Election November 2022

DECIDE

Pros & Cons

Explains the individual ballot measures and summarizes the major arguments both FOR and AGAINST.

Measure T

Progressive Business Tax

Business Tax Code

Pass: Majority vote

Measure W

Fair Elections Act

Charter Amendment & Ordinance

Pass: Majority vote

Measure V

Expanding Just Cause for Eviction Ordinance

Ordinance

Pass: Majority vote

Measure S

Non-citizen Voting

Charter Amendment

Pass: Majority vote

Measure U

Affordable Housing and Infrastructure Bond

Infrastructure Bond

Pass: 2/3 Vote

Measure Q

Article 34 - affordable housing authorizations

Ordinance

Pass: Majority vote

Measure Y

Oakland Zoo initiative

Parcel Tax Initiative

Pass: Majority vote

Measure R

Gender-neutral language

Charter Amendment

Pass: Majority vote

Measure X

Govt Reform Charter Amendments

Charter Amendment

Pass: Majority vote

Measure H

OUSD: Measure N Extension

Parcel Tax Extension

Pass: 2/3 vote

 

Candidate Forums

Meet the Candidates running for each office and ask them questions

Title

Event Date

Start Time

Registration

Peralta CC Trustee District 3

Canceled

District Attorney Runoff

9/19/22

6:00 PM

Board of Supervisors District 3

9/19/22

7:00 PM

East Bay Municipal Utilities Ward 3

9/21/22

6:30 PM

Oakland Unified School District 4

9/27/22

6:00 PM

Oakland Unified School District 6

9/27/22

7:00 PM

Peralta CC Trustee District 5

9/28/22

6:00 PM

City Council District 2

9/29/22

6:30 PM

Oakland Unified School District 2

9/29/22

7:30 PM

AC Transit Board Member-at-Large

10/1/22

10:00 AM

AC Transit Board Ward/District 3

10/1/22

10:45 AM

Peralta CC Trustee District 7

10/1/22

11:30 AM

Oakland Mayor

10/3/22

6:00 PM

City Council District 4

10/6/22

6:00 PM

City Council District 6

10/6/22

7:00 PM

 

Ranked Choice Voting

The Basics

What is Ranked Choice Voting (RCV) and why is it used?

A system where voters choose their first- , second-, third-, fourth- and fifth-choice candidates for each office. It eliminates the cost and time needed for run-off elections.

How long has RCV been used in Oakland?

It was implemented starting in the 2010 Elections.

Other Details

What if I rank the same candidate multiple times? 

Your ranked vote will only count once per candidate, so it is the same as leaving the choices blank.

Need more information? 

Go to acvote.org/voting/rcv

How Does It Work?

Round 1 of Vote Count

 

If a candidate receives more than 50% of the first-choice votes, that candidate is declared the winner. 

Round 2 of Vote Count

 

If there is no winner from Round 1:

  • First, the candidate with the fewest
    first-choice votes is eliminated from the count

  • Second, the voters whose votes were eliminated have their second-choice votes added to the count

  • If any candidate now has more than 50% of the counted votes, that candidate is declared the winner

Rounds 3 to 5 of Vote Count

If there is no winner from from Round 2, a similar elimination and counting continues until one candidate receives over 50% of the counted votes.

To reiterate...

  • 2nd choice counted, only if 1st choice eliminated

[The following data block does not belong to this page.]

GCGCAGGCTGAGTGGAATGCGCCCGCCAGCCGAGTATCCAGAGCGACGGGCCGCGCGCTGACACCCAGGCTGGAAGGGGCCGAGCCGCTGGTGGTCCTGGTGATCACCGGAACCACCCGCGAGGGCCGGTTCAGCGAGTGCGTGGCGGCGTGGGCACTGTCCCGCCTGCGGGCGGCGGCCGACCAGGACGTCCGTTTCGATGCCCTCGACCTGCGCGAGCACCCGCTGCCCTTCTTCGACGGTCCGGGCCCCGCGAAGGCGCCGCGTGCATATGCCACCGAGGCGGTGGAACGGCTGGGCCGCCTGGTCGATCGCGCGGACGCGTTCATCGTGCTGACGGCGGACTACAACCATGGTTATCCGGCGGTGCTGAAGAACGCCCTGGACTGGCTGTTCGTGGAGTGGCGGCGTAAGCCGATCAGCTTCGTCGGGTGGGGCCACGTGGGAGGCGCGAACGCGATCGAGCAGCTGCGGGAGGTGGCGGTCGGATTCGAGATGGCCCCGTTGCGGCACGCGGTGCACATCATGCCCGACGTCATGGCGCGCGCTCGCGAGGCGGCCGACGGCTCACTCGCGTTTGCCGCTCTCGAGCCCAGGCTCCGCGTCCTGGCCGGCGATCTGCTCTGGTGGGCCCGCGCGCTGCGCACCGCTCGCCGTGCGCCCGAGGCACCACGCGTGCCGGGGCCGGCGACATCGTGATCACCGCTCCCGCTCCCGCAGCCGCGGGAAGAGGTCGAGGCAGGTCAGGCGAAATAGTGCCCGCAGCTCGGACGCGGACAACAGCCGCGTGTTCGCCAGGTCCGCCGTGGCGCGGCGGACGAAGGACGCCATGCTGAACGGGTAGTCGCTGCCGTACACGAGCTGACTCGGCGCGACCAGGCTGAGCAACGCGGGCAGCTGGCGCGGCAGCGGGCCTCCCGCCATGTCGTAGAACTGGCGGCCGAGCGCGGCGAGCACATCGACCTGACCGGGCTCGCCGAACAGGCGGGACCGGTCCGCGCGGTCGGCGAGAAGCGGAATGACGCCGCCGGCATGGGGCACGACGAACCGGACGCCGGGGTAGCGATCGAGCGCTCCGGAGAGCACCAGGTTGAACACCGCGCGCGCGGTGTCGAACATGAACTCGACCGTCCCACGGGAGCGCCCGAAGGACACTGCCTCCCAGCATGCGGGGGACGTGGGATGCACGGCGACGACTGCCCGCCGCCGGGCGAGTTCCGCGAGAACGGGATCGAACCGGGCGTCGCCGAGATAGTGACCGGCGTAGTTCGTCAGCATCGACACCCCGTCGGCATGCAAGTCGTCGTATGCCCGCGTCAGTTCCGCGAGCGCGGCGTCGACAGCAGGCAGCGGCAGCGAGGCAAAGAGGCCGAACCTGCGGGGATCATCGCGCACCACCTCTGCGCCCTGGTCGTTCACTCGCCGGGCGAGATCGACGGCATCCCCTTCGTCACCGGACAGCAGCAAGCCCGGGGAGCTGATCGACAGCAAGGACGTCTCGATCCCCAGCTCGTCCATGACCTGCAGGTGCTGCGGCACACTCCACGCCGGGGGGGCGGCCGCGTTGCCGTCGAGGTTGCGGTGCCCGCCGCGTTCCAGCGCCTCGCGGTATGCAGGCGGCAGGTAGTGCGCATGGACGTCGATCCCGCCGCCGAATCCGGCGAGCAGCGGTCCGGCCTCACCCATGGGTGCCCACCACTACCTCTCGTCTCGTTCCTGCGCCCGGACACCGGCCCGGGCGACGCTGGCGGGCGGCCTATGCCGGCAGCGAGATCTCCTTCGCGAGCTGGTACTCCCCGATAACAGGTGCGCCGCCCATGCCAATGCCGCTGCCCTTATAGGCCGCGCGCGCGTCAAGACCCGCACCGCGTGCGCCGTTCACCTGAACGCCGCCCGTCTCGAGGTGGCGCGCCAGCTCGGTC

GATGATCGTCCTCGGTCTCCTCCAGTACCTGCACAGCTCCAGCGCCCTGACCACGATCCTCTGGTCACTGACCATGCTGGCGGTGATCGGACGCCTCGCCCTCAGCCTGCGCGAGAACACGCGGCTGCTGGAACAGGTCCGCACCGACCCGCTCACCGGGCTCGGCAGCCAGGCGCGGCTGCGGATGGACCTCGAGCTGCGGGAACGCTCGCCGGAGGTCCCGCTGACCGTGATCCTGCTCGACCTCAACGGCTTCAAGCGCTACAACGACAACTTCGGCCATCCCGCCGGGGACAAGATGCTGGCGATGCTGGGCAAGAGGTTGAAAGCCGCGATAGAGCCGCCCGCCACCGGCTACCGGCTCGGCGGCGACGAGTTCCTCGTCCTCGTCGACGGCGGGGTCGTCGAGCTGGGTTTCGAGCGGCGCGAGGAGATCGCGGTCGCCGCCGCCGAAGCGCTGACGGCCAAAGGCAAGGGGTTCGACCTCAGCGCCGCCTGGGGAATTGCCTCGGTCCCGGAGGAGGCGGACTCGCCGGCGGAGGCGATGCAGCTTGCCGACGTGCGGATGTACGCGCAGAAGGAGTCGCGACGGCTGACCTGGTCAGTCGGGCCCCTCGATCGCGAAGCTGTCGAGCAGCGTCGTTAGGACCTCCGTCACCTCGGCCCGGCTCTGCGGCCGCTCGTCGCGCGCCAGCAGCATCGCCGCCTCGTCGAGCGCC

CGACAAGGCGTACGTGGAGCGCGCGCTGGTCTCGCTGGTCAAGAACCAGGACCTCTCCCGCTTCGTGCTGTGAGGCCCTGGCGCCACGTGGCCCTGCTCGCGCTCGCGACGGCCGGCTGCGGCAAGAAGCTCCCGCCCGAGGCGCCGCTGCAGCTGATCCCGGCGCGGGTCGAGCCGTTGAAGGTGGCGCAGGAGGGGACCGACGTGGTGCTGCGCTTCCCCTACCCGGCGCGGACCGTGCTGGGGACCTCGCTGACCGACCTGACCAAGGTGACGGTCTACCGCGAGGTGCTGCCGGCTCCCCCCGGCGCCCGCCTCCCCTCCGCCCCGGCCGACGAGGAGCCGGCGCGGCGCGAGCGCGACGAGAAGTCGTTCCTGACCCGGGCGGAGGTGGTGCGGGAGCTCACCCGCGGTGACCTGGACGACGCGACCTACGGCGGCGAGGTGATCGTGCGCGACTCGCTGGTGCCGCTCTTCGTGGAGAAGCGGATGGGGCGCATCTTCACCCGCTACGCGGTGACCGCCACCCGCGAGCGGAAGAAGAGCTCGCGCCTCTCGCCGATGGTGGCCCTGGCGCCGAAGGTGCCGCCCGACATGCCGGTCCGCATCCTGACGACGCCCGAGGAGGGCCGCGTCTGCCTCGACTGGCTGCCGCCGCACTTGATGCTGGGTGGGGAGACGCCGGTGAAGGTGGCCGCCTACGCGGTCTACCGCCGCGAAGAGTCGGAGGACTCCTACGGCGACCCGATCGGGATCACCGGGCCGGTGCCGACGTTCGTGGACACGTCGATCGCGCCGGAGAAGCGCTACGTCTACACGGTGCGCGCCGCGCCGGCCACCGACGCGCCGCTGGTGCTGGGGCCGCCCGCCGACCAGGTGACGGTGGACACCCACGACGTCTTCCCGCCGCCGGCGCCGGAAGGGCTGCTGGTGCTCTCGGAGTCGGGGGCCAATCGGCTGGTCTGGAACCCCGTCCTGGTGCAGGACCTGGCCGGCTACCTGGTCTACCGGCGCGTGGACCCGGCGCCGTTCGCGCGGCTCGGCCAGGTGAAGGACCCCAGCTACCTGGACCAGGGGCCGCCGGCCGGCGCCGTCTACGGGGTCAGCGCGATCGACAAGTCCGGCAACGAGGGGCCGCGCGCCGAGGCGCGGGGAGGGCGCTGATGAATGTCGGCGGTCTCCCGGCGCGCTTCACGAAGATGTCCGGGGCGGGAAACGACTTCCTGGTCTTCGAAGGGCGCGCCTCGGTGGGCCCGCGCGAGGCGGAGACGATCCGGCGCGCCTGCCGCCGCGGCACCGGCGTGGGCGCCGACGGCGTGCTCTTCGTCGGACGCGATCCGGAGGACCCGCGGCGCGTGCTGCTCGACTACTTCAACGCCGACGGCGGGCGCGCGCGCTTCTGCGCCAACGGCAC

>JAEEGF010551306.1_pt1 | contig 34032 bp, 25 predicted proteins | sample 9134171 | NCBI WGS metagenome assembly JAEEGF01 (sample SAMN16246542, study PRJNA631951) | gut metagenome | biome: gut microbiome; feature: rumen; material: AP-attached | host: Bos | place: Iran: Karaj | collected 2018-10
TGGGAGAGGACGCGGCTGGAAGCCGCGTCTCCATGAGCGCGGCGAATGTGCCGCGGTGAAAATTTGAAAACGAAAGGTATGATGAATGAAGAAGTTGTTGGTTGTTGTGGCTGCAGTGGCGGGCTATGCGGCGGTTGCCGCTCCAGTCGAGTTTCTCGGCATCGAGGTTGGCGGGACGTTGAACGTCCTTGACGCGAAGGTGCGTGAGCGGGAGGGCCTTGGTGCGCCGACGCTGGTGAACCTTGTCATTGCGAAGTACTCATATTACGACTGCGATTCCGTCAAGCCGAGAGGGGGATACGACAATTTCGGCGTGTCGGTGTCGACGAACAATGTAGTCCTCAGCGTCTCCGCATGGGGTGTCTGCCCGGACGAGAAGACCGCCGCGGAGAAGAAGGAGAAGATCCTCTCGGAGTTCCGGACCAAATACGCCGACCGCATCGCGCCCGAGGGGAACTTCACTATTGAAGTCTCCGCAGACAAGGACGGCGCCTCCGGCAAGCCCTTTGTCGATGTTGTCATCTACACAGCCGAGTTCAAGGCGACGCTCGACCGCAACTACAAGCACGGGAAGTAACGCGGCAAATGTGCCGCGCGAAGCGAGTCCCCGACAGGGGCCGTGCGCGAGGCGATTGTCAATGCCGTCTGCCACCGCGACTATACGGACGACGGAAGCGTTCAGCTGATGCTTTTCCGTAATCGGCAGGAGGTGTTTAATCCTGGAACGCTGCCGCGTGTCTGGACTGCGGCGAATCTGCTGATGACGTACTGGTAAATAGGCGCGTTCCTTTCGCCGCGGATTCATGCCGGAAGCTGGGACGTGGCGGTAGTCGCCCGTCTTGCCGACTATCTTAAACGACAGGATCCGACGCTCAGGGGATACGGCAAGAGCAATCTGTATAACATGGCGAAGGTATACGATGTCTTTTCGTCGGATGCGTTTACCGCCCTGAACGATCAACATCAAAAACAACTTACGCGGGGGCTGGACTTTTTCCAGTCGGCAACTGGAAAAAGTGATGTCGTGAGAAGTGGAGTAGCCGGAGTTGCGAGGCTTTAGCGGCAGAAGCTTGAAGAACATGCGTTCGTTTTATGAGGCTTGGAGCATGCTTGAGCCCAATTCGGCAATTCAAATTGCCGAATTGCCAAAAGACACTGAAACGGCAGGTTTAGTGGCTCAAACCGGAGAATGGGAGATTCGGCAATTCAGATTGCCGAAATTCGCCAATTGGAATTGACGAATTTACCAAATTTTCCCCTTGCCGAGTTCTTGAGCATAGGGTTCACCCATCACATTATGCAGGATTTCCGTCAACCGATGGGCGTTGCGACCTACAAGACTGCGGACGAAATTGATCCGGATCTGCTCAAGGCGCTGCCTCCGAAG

• 3nd choice counted, only if 1st & 2nd choice eliminated

  • 4th choice counted, only if 1st, 2nd, & 3rd choice eliminated

  • 5th choice counted, only if 1st, 2nd, 3rd & 4th choice eliminated

 

Who are we electing?

Here are the most important responsibilities of local elected officials. 

Each has a link where you can learn other important details.

 CITY OF OAKLAND 

Office of the Mayor

Responsibilities:

  • is elected for a four-year term and can only serve two terms.

  • appoints the City Administrator, an employee, who is responsible to run City services like police, fire, parks, recreation centers, libraries and city streets. (City Council approves this person) 

  • recommends programs, laws and a budget to the City Council.

  • nominates residents to many commissions that provide oversight to important services.

City Councilmember

Districts 2, 4, & 6

Oakland is divided into seven districts. Each district has one Councilmember with a four-year term. In addition, one City Council member is elected by the whole city, “at large.”

 

Responsibilities:

The Council sets policy for City departments, can change local laws (called ordinances) for things like zoning, permits and licenses or local taxes. The City Council approves City contracts and the City budget.

OUSD Board Member

Districts 2, 4, & 6

Oakland Unified School District is divided into seven districts. 

 

Responsibilities:

Board directors are elected to work as a team with the superintendent to ensure students have access to a quality education. They set direction, adopt and monitor a budget, oversee the  superintendent and advocate for children, the school district and public schools

ALAMEDA COUNTY

County Supervisor

Districts 2, 4, & 6

Oakland is in Alameda County. The County has five districts. Each district has a Supervisor who is elected for a four-year term.

Responsibilities:

  • appoints the County Administrator, who is an employee who runs the day-to-day operations for county services, such as public health, mental health, social services, probation, child support, public defender and elections.

  • adopts the budget, approves contracts (including

District Attorney

Responsibilities:

The District Attorney charges and prosecutes criminal violations of the laws of California. Prosecutions are in such areas as felonies (like murder, homicide, manslaughter, rape, assault and aggravated battery) and fraud (like consumer, real estate, mortgage, insurance, medical and financial fraud) and crimes against elders and dependent adults, and environmental protection.